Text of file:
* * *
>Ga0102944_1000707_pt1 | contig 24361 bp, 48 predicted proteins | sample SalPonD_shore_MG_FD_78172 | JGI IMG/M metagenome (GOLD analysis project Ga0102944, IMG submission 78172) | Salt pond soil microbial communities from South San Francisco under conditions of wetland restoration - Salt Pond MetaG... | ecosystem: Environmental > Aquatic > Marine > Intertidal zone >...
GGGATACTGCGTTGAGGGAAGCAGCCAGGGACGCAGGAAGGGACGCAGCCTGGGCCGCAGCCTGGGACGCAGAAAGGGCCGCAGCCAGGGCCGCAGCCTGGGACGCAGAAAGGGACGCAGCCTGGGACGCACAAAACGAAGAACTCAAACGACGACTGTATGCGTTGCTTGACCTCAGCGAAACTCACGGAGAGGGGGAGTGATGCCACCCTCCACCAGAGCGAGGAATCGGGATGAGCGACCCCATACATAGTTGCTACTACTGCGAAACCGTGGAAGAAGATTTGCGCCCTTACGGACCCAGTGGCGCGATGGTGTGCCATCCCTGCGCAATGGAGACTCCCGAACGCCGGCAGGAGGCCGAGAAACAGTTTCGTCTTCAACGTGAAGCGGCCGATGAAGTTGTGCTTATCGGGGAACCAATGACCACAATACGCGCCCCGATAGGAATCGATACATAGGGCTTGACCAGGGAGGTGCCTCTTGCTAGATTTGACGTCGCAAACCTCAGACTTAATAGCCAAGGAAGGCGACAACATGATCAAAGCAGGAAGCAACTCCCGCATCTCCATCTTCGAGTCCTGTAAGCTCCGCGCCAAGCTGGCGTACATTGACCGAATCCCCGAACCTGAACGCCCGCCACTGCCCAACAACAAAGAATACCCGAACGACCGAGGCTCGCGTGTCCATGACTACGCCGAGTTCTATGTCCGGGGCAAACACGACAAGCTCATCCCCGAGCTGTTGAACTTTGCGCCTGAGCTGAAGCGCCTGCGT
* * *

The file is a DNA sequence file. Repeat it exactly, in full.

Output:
>Ga0102944_1000707_pt1 | contig 24361 bp, 48 predicted proteins | sample SalPonD_shore_MG_FD_78172 | JGI IMG/M metagenome (GOLD analysis project Ga0102944, IMG submission 78172) | Salt pond soil microbial communities from South San Francisco under conditions of wetland restoration - Salt Pond MetaG... | ecosystem: Environmental > Aquatic > Marine > Intertidal zone >...
GGGATACTGCGTTGAGGGAAGCAGCCAGGGACGCAGGAAGGGACGCAGCCTGGGCCGCAGCCTGGGACGCAGAAAGGGCCGCAGCCAGGGCCGCAGCCTGGGACGCAGAAAGGGACGCAGCCTGGGACGCACAAAACGAAGAACTCAAACGACGACTGTATGCGTTGCTTGACCTCAGCGAAACTCACGGAGAGGGGGAGTGATGCCACCCTCCACCAGAGCGAGGAATCGGGATGAGCGACCCCATACATAGTTGCTACTACTGCGAAACCGTGGAAGAAGATTTGCGCCCTTACGGACCCAGTGGCGCGATGGTGTGCCATCCCTGCGCAATGGAGACTCCCGAACGCCGGCAGGAGGCCGAGAAACAGTTTCGTCTTCAACGTGAAGCGGCCGATGAAGTTGTGCTTATCGGGGAACCAATGACCACAATACGCGCCCCGATAGGAATCGATACATAGGGCTTGACCAGGGAGGTGCCTCTTGCTAGATTTGACGTCGCAAACCTCAGACTTAATAGCCAAGGAAGGCGACAACATGATCAAAGCAGGAAGCAACTCCCGCATCTCCATCTTCGAGTCCTGTAAGCTCCGCGCCAAGCTGGCGTACATTGACCGAATCCCCGAACCTGAACGCCCGCCACTGCCCAACAACAAAGAATACCCGAACGACCGAGGCTCGCGTGTCCATGACTACGCCGAGTTCTATGTCCGGGGCAAACACGACAAGCTCATCCCCGAGCTGTTGAACTTTGCGCCTGAGCTGAAGCGCCTGCGT